Hello, im a tad scared. 35 and recently diagnosed.


#1

Hello, im 35 and recently diagnosed with young onset PD, its been tough, anyone out there of a similar age who I can chat to? Regarding ways of coping etc? Thanks


#2

Drew at 65 I sympathise that you have been diagnosed with PD at such a young age. I find that the best coping mechanism is to be positive in your take on it, make fun of the disease and let others laugh with you. Don’t change your life because of being diagnosed with it, carry on as normal as you possibly can as it is not an instant life changer, in time you will do things slightly differently and if people see you struggle with something don’t snap at them when they offer to help but accept their kindness, it is nothing to be ashamed of. Don’t be afraid to tell people you have the disease and you will find out who your true friends are, in fact with many people you meet in life some will know of someone who has the disease as one in 500 people have it so it is not uncommon. Take it one day at a time and look on the Forum in the Information & Support section to learn more and get the information you require as everyone is different and we all have different side effects to the main disease and we are all on different medications to help us. Wishing you well Drew.

Les


#3

Hi @Drew7,

A warm welcome to the forum.

I’m sure you’ll receive more words of encouragement from other members, however, I thought you’d be interested to know that we have a newly diagnosed section on the Parkinson’s UK website that other members have found very helpful. You can find this here, https://www.parkinsons.org.uk/information-and-support/newly-diagnosed-support-events.

I appreciate that this must be a very scary and unsettling time for you, which is why we have a very supportive helpline service where you have the opportunity to speak to one of our highly trained advisers or a Parkinson’s nurse. You can give them a call on 0808 800 0303 and their
opening times are Monday-Friday: 9am-7pm, Saturday: 10am-2pm (Closed Sundays/bank holidays).

I hope you find this information useful.

Best wishes,
Reah


#4

Thanks @Reah, thats all very helpful, i thinks its going to take a while to sink in but its great to know that you are all here.


#5

Hello @cruisecontroller, thank you for your kind message. Yeah the age thing is a kick in the teeth, my dad is 62 and completely taken by dementia too so its a confusing time. I have young kids (1&4) and that hurts a bit that playimg with them as they grow my get harder. Definitely looking at it day by day is the way to go i think, and being honest with people. Thank you, its nice to know i can talk to people.


#6

Drew, this is what the Forum is about, knowing that you’re not the only one with the condition and that we are all here for you. You do have more than your fair share on your plate what with your father having dementia at a young age(62 is no age these days) and your young family. Don’t let the condition play on your mind, yes it is there but it isn’t instantly life changing. Savour every moment with your children while they are at this age, as when they grow older they will want to do other things that may not involve your good self. So long as you can keep PD at arms length and don’t let it get you down you will have the upper hand. I wasn’t diagnosed until I was 58 and it was a bit of a shock as my eldest brother had the extreme form of the disease with head and body shake and I was told it wasn’t hereditary but I am proof that it is. I have had Deep Brain Stimulation(DBS) done which controls the tremor with the help of Madopar but I do have the original tremor which is Dystonic so I am a greedy so and so and have TWO tremors !! Do I let it bother me ? I try not to but am aware that it is there but I live life as much to the full as I can. I have played 10 Pin Bowling and regularly play Flat Green Bowls in the Summer and play Indoors during the Winter months, it keeps me active as well as walking to town everyday to get a paper. You don’t become cabbage like overnight so stick two fingers up to it and get on with your life while you can. All the best.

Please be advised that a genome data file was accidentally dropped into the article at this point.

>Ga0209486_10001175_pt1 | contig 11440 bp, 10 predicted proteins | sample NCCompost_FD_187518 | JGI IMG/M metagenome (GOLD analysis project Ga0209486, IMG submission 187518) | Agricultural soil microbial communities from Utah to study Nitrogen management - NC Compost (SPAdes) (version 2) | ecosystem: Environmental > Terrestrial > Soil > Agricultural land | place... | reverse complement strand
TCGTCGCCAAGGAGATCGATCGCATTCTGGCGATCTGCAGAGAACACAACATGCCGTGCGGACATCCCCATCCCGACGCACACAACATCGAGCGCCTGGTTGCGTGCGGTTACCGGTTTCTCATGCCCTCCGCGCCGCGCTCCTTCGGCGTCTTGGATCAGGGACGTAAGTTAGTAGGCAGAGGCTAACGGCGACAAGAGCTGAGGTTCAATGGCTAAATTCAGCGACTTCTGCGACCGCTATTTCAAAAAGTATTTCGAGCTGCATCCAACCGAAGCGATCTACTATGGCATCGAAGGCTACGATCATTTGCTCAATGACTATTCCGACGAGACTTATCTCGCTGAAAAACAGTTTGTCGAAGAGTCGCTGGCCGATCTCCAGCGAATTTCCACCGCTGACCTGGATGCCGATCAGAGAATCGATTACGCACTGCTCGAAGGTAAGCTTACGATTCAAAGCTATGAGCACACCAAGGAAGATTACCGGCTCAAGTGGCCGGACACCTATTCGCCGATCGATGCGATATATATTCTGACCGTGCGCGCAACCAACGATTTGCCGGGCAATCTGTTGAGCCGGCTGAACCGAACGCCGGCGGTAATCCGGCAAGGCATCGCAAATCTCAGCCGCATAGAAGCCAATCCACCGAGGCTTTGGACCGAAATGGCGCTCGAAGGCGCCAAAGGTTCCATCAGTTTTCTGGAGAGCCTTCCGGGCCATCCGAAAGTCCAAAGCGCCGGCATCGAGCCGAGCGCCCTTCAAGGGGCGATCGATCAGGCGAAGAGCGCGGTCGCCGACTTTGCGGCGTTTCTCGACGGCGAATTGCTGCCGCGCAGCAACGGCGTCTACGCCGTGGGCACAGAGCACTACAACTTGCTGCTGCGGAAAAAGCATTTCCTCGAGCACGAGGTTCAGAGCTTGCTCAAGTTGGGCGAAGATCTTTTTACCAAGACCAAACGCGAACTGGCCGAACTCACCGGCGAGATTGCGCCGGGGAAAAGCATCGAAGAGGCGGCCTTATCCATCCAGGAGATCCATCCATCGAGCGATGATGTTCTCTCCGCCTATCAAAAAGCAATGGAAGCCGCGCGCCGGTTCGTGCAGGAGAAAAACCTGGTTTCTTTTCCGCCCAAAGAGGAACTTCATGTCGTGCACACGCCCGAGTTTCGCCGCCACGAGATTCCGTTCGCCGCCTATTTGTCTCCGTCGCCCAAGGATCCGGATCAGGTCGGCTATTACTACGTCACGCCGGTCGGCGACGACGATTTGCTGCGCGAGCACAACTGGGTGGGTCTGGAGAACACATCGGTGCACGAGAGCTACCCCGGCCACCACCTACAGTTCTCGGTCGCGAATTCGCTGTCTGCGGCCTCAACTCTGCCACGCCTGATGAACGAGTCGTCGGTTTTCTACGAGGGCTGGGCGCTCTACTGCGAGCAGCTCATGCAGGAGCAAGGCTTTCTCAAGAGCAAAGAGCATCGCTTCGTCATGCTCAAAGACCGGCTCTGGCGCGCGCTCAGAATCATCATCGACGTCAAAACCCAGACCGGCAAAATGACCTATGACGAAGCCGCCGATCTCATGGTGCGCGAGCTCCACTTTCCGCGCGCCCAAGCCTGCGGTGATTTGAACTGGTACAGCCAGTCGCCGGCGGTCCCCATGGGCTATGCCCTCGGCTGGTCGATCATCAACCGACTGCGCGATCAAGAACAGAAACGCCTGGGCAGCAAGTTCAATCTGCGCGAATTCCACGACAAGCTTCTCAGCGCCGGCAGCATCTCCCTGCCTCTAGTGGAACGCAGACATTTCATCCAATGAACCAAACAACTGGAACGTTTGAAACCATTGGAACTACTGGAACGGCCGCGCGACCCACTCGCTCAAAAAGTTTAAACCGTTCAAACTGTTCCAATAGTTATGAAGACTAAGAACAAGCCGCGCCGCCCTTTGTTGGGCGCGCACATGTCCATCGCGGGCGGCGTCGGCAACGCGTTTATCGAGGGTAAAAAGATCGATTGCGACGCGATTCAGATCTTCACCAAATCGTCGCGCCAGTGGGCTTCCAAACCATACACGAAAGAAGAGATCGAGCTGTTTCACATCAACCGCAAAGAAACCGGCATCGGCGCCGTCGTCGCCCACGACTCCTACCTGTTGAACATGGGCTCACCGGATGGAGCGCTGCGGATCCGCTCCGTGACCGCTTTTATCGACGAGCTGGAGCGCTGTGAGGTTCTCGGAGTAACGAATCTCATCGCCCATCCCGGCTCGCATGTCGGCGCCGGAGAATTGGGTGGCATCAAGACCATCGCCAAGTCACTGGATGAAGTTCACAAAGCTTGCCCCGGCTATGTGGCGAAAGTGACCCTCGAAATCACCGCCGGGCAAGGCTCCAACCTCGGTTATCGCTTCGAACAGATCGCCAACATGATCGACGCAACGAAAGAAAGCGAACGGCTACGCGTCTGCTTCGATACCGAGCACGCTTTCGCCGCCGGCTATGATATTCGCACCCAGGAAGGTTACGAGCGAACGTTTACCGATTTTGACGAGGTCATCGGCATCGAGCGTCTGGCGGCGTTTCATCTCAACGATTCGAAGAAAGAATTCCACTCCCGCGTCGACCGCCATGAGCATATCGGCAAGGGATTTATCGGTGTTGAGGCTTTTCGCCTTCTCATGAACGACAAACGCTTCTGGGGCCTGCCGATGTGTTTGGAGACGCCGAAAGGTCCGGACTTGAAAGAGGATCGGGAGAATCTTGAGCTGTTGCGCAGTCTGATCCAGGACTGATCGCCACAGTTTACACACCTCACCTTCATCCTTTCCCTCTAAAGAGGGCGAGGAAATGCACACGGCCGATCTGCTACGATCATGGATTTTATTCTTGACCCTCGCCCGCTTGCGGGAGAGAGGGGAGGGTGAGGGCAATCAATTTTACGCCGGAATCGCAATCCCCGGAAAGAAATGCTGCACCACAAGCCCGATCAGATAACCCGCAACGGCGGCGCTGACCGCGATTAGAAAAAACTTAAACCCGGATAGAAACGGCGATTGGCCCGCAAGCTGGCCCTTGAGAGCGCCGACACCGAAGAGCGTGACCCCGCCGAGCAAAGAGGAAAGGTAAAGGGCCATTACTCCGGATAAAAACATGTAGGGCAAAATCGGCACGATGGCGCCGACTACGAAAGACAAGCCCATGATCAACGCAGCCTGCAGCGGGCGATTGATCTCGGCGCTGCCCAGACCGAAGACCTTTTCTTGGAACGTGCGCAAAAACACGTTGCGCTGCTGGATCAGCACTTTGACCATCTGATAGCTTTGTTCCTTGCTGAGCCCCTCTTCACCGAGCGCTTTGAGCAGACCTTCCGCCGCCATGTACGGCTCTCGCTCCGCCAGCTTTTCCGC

Les


#7

Hi Drew.

I’m 37 and was diagnosed with YOPD in August. Would be very happy to chat with you.

Whereabouts in the UK are you?

Phil


#8

Drew, I feel your pain. I was diagnosed last year at aged 52 with a young family etc. I’m sure you had plenty of symptoms before you were diagnosed, I did and after the initial shock I was actually relieved because the diagnosis could have been much worse. I’m still at work full time as an assistant head teacher- hang on in there and keep working. Have you told your employer? They should make reasonable adjustments. I have found exercise really helpful in relieving symptoms. Walking,cycling and swimming have been excellent. Swimming has been great for improving posture.

Keep your chin up. Diagnosis is not the end.


#9

Hi Drew

I can understand your feelings, I was diagnosed three weeks ago @ 44. Like you I have a young family too and also uncertain about the future.

I’d suspect i had it in December 2017. Since then it took a little time to gather the courage to see a fresh Neurologist for a diagnosis due to the one I’d been under since October 2016 hadn’t done to much.

Sadly I’m unable to give you any words of comfort as I’m still coming to terms with it myself.

As for self help, I have been at the gym running and on the elliptical cross trainer plus running and cycling out doors. I will add that this has help with my physical movement, Back in December I was struggling to keep up with the kids and now I’m back to my normal speed. It is a struggle and if I’m miss one of my sessions, I can tell, but doing the exercise really is a boast for myself.

One think I did find comfort in was this Charity, the lady my wife spoke to just sorted everything out which before hand had been such a fight, it was only the third time I broke down since becoming poorly. The other times where when I figured out I was going to get no help from my doctors or neurologist as I was undiagnosed thus there was no help. The second time was when my wife realised it was Parkinson’s and started to cry which was more upsetting than finding out what was wrong.